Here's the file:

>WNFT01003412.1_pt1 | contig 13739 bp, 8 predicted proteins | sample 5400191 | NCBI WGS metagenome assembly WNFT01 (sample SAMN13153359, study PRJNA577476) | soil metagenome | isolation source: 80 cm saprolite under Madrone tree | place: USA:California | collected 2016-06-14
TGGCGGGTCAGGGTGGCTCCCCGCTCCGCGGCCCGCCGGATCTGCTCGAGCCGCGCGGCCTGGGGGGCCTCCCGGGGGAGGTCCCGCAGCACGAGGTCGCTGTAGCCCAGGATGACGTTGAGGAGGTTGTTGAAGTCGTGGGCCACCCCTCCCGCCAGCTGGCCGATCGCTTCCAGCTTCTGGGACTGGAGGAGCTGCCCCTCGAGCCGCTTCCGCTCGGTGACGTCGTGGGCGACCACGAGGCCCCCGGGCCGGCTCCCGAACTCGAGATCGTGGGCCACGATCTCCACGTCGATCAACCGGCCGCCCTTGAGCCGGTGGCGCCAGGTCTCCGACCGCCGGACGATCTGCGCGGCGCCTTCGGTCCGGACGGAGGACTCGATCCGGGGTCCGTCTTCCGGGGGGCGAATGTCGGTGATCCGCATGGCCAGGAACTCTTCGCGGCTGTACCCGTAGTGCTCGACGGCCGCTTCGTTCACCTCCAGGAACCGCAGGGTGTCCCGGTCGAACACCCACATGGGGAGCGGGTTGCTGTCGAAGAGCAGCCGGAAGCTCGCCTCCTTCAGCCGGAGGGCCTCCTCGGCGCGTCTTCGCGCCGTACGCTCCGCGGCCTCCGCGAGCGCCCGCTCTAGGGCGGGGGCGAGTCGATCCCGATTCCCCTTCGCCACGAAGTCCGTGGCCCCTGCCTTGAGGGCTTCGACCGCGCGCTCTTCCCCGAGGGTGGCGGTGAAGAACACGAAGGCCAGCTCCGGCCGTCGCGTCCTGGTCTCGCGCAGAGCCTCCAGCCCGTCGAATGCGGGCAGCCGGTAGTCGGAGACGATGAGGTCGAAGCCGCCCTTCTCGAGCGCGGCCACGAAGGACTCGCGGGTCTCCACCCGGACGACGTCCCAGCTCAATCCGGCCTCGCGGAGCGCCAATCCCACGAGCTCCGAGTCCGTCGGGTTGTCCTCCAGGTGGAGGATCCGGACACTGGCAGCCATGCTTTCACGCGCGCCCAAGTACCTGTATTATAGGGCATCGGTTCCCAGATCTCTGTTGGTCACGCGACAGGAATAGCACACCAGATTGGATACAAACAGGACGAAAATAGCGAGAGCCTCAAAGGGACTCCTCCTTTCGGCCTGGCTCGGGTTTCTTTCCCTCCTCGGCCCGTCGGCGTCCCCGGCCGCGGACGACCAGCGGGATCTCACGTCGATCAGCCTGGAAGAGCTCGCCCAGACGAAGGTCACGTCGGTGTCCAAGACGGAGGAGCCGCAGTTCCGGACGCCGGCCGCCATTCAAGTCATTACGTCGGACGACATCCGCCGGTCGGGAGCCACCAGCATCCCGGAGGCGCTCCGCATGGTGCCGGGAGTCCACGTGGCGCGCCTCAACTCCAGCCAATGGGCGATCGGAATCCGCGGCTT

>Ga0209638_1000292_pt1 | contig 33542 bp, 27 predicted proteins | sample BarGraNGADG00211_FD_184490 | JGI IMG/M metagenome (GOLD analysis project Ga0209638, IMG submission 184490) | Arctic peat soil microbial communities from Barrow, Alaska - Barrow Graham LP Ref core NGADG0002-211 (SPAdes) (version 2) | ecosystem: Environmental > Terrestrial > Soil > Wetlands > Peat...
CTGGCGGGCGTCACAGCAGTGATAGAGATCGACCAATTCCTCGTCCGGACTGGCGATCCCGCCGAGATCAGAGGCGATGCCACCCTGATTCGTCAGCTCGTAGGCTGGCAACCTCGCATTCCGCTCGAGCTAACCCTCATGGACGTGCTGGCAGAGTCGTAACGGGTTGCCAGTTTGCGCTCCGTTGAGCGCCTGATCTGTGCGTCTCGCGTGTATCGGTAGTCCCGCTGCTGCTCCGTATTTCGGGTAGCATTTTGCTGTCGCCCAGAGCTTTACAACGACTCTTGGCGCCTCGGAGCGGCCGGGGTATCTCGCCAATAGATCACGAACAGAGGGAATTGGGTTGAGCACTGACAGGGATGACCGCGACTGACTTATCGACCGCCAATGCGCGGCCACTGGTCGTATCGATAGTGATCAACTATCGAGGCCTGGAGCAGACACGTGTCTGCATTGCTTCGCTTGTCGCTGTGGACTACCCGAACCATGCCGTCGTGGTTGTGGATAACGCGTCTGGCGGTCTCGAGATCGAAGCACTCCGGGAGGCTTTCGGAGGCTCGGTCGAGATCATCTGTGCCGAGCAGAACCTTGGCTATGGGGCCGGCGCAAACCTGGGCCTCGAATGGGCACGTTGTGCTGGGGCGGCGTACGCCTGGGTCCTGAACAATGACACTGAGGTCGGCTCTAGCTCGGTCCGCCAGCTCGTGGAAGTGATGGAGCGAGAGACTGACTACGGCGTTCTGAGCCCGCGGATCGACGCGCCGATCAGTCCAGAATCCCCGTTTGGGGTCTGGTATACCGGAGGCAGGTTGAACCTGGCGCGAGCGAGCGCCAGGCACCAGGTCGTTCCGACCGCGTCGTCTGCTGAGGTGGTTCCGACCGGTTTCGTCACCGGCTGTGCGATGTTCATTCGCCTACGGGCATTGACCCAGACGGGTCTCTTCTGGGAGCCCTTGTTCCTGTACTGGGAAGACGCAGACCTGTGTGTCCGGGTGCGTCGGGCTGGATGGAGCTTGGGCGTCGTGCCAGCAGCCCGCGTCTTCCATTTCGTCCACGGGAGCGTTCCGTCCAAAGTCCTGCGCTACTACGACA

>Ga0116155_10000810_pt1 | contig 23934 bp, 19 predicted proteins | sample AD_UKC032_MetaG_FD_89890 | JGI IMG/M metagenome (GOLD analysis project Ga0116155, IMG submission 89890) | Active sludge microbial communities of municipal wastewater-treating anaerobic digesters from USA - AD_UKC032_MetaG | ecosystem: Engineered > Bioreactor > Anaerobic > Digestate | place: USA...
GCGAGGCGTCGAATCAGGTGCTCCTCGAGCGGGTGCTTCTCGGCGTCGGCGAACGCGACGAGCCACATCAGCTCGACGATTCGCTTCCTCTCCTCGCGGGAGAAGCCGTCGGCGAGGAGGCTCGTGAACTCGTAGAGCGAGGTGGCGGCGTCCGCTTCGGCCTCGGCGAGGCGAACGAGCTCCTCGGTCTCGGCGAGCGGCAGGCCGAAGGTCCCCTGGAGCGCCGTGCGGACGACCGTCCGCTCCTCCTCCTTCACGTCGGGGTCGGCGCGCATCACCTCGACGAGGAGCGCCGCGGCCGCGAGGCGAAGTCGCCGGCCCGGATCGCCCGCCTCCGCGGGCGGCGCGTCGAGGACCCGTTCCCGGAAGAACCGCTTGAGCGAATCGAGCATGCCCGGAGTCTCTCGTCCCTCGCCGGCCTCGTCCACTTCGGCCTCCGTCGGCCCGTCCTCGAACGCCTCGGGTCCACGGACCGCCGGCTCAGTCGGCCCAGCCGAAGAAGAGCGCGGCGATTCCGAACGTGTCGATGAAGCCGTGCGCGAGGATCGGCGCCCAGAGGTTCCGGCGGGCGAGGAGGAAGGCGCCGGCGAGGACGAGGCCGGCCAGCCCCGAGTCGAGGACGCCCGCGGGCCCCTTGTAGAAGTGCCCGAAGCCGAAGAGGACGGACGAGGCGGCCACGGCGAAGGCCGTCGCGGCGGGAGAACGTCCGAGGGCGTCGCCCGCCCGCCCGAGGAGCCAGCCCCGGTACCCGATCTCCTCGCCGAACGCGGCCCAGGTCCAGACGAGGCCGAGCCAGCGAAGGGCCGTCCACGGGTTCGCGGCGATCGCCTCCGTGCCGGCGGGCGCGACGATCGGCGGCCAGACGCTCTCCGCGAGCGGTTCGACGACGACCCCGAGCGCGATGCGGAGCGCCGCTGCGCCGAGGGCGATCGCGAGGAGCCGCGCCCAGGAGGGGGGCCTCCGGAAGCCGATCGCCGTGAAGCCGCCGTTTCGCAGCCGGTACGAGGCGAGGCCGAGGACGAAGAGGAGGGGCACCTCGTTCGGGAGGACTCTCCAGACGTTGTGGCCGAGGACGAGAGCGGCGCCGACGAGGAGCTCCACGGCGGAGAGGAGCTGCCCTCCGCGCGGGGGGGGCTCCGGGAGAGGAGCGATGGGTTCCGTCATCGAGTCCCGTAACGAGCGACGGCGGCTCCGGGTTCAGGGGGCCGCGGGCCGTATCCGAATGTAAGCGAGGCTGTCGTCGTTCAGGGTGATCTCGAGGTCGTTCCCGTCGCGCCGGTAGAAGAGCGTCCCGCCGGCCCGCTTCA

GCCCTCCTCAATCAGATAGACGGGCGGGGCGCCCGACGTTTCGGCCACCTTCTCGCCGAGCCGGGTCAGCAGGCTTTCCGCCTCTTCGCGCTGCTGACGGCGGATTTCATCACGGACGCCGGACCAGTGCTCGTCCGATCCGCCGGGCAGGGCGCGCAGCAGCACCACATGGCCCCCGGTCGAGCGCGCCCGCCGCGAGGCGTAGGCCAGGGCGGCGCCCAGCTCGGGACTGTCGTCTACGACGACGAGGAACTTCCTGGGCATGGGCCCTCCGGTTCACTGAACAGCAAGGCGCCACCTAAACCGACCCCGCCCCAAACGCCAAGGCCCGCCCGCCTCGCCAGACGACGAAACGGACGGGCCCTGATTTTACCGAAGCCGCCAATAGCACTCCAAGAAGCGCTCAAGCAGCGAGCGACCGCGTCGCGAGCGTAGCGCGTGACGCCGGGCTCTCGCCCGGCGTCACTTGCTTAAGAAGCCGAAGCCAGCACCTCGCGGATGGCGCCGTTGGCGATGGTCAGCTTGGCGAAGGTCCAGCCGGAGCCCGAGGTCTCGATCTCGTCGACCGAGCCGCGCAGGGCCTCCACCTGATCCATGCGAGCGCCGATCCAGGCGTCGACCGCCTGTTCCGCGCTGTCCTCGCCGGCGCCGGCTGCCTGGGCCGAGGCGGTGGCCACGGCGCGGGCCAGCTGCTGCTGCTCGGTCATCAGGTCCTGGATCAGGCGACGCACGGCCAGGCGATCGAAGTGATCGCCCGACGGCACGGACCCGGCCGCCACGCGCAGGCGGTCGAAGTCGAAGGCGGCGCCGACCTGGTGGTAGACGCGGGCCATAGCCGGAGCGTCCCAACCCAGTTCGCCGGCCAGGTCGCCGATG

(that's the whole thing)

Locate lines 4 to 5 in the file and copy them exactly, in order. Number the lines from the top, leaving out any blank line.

CTGGCGGGCGTCACAGCAGTGATAGAGATCGACCAATTCCTCGTCCGGACTGGCGATCCCGCCGAGATCAGAGGCGATGCCACCCTGATTCGTCAGCTCGTAGGCTGGCAACCTCGCATTCCGCTCGAGCTAACCCTCATGGACGTGCTGGCAGAGTCGTAACGGGTTGCCAGTTTGCGCTCCGTTGAGCGCCTGATCTGTGCGTCTCGCGTGTATCGGTAGTCCCGCTGCTGCTCCGTATTTCGGGTAGCATTTTGCTGTCGCCCAGAGCTTTACAACGACTCTTGGCGCCTCGGAGCGGCCGGGGTATCTCGCCAATAGATCACGAACAGAGGGAATTGGGTTGAGCACTGACAGGGATGACCGCGACTGACTTATCGACCGCCAATGCGCGGCCACTGGTCGTATCGATAGTGATCAACTATCGAGGCCTGGAGCAGACACGTGTCTGCATTGCTTCGCTTGTCGCTGTGGACTACCCGAACCATGCCGTCGTGGTTGTGGATAACGCGTCTGGCGGTCTCGAGATCGAAGCACTCCGGGAGGCTTTCGGAGGCTCGGTCGAGATCATCTGTGCCGAGCAGAACCTTGGCTATGGGGCCGGCGCAAACCTGGGCCTCGAATGGGCACGTTGTGCTGGGGCGGCGTACGCCTGGGTCCTGAACAATGACACTGAGGTCGGCTCTAGCTCGGTCCGCCAGCTCGTGGAAGTGATGGAGCGAGAGACTGACTACGGCGTTCTGAGCCCGCGGATCGACGCGCCGATCAGTCCAGAATCCCCGTTTGGGGTCTGGTATACCGGAGGCAGGTTGAACCTGGCGCGAGCGAGCGCCAGGCACCAGGTCGTTCCGACCGCGTCGTCTGCTGAGGTGGTTCCGACCGGTTTCGTCACCGGCTGTGCGATGTTCATTCGCCTACGGGCATTGACCCAGACGGGTCTCTTCTGGGAGCCCTTGTTCCTGTACTGGGAAGACGCAGACCTGTGTGTCCGGGTGCGTCGGGCTGGATGGAGCTTGGGCGTCGTGCCAGCAGCCCGCGTCTTCCATTTCGTCCACGGGAGCGTTCCGTCCAAAGTCCTGCGCTACTACGACA

>Ga0116155_10000810_pt1 | contig 23934 bp, 19 predicted proteins | sample AD_UKC032_MetaG_FD_89890 | JGI IMG/M metagenome (GOLD analysis project Ga0116155, IMG submission 89890) | Active sludge microbial communities of municipal wastewater-treating anaerobic digesters from USA - AD_UKC032_MetaG | ecosystem: Engineered > Bioreactor > Anaerobic > Digestate | place: USA...